These intangibles make a difference too.

2. “Rent instead of Buy” pundits always make this mistake:

As Taken from the Yahoo Article:
“Houses looked like smart investments in 2007. They had returned 9.3% a year for a decade, while stocks had returned just 5.9%. This year, with investors fleeing both houses and stocks, both probably look like a waste of money.”

Sounds reasonable. Until you realize that the return on investment only makes sense if you buy your house all cash.  Since most of us don’t, you have to take into account the return on the amount you have in the house, which is usually the down payment plus some closing costs.  If we use numbers from his example and you are getting 9.3% on your $100,000 home, but only put 10% down You are getting an equity return of $9300, on a $10,000 investment, or about a 93% return.
Try that in the stock market.
I am sure it can be done…..under very speculative conditions.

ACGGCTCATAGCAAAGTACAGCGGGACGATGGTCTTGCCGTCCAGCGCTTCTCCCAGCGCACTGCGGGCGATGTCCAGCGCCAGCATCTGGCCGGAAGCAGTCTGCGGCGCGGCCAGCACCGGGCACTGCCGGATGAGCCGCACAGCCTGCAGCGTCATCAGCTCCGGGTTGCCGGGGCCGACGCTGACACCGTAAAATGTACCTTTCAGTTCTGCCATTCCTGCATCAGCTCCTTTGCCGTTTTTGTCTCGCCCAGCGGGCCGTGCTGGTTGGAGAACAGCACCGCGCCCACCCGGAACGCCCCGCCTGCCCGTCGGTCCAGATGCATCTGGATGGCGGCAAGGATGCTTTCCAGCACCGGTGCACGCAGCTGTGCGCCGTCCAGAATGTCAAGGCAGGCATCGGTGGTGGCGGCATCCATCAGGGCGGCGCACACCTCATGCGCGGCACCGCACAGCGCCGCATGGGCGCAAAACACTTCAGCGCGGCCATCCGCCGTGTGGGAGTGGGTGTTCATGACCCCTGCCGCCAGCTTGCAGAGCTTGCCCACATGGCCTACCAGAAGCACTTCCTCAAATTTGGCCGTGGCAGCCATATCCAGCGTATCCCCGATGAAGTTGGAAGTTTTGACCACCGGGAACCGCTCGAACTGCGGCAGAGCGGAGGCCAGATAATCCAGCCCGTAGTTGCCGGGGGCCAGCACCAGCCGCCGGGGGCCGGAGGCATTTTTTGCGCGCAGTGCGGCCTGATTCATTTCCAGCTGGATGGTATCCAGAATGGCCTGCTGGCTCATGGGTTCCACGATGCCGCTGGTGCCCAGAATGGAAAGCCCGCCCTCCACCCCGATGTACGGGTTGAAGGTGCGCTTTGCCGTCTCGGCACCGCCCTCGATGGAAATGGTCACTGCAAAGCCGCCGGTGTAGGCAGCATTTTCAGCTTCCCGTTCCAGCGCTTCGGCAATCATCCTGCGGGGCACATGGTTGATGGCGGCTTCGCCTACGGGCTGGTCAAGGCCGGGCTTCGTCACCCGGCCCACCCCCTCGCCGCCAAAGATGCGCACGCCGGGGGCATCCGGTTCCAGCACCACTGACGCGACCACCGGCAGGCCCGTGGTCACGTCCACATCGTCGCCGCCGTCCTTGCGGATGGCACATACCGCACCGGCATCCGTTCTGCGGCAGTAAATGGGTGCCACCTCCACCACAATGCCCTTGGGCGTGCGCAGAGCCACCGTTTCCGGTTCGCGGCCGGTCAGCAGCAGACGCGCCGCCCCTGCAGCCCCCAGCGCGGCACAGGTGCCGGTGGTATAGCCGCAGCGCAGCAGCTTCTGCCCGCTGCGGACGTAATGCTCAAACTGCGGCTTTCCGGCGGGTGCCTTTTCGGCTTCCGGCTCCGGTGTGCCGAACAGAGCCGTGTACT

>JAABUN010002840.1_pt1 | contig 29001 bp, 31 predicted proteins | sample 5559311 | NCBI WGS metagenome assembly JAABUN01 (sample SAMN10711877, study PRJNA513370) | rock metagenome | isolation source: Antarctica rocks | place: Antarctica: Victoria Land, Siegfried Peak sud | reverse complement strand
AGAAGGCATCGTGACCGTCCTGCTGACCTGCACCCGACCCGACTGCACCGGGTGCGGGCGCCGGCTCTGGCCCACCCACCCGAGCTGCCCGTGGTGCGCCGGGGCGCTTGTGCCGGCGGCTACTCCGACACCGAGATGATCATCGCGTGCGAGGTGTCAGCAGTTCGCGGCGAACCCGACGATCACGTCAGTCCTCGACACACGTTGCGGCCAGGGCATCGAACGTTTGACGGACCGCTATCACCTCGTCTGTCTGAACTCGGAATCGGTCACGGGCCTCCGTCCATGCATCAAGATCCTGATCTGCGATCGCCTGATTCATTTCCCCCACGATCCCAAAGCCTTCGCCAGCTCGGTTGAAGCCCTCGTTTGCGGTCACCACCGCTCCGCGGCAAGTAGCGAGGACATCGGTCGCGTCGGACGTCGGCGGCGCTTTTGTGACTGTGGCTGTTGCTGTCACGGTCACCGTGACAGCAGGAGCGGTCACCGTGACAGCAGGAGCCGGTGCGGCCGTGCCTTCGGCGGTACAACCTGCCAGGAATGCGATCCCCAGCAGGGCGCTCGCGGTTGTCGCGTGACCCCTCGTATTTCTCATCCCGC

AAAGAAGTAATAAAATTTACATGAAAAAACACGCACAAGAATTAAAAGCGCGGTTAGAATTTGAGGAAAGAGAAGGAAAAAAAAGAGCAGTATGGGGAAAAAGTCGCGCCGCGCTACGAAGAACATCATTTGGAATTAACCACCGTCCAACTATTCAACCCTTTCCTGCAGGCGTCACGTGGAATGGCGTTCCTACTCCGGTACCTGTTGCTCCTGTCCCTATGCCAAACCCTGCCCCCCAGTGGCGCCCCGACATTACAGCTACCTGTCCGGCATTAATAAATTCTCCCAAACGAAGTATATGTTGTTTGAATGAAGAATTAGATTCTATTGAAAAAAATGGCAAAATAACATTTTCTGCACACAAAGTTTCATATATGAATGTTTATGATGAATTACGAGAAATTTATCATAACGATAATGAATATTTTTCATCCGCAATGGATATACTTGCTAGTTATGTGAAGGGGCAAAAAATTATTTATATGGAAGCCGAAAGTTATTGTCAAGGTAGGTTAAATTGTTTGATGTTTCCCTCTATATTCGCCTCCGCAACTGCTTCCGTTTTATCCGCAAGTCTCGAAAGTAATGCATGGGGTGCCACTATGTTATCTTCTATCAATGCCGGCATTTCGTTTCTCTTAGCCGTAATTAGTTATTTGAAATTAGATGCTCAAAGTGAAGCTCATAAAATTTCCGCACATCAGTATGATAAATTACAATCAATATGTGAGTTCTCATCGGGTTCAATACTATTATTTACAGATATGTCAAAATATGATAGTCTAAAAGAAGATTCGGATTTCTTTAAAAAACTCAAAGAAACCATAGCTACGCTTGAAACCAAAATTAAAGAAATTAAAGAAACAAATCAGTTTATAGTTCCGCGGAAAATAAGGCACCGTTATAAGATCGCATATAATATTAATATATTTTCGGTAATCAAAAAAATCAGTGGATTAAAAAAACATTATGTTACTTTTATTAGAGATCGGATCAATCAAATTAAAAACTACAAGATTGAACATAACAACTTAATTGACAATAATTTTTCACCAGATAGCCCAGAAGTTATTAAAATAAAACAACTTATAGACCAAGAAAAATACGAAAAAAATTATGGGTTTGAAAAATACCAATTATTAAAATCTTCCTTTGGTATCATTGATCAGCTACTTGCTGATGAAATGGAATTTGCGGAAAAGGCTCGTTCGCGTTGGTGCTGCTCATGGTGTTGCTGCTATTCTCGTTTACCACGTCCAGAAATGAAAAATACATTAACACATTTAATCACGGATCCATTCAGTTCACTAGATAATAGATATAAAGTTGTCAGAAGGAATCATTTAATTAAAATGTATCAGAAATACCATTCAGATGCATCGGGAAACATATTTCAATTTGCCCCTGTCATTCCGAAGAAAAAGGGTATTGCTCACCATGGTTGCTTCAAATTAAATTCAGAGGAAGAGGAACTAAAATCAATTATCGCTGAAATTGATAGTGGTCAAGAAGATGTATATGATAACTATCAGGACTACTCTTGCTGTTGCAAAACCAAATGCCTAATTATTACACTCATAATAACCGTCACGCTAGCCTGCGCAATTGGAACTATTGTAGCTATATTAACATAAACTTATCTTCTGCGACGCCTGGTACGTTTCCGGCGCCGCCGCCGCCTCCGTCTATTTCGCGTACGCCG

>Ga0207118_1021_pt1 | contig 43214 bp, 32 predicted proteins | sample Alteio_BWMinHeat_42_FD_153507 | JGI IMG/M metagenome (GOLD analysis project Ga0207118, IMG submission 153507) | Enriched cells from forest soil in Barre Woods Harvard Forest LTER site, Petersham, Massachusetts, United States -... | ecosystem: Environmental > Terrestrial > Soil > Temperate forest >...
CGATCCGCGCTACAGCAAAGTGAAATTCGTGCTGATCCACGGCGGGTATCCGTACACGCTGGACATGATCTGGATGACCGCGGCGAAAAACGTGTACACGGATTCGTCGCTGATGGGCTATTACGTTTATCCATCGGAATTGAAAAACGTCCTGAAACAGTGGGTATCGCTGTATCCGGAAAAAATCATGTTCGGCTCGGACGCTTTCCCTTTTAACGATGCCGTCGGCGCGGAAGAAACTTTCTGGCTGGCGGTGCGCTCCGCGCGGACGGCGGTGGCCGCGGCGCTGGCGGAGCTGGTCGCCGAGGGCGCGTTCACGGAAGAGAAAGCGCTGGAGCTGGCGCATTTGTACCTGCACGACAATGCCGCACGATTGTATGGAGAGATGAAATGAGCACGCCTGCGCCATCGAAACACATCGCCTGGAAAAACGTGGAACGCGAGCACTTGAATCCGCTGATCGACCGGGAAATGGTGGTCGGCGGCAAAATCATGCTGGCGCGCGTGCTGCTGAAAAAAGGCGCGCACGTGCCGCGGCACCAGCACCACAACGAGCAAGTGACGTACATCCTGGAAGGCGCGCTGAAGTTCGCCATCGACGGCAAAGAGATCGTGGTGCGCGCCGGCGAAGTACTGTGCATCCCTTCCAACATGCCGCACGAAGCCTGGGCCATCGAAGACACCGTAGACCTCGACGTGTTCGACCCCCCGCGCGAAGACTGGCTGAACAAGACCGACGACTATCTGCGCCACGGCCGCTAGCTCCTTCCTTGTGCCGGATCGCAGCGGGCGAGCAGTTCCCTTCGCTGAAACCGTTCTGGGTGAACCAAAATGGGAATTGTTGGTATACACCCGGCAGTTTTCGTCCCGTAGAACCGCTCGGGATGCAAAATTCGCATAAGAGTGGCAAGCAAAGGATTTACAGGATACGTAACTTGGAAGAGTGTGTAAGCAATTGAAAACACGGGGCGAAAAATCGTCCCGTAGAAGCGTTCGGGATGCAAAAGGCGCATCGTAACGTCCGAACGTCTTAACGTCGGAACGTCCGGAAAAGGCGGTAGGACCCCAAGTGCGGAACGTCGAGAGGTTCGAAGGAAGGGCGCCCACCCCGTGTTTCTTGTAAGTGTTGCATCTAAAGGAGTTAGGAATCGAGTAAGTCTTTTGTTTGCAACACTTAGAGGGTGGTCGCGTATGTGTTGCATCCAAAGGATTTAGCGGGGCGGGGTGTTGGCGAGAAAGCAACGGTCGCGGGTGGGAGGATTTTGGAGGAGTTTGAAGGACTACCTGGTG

3. The final thing to keep in mind is that too often people get more house then they need, and as of late can afford.  If you stick to a reasonably sized house for your needs, the payments are often comparable to renting, and the lifestyle is much more comfortable.


The Art of Patience in Real Estate Investing

February 18, 2009


The Art of Patience in Real Estate Investing
by James Miller

.

I have a friend who is working on buying his first property. Besides looking for his own personal residence, he wants it to be a good investment.  He is looking for a deal.

He is looking at a REO (Bank Owned) property that has been siting for a while. The condition was pretty rough, so the bank decided to put about $5000 into it to replace carpet and paint the place. A surprisingly good move on the banks part.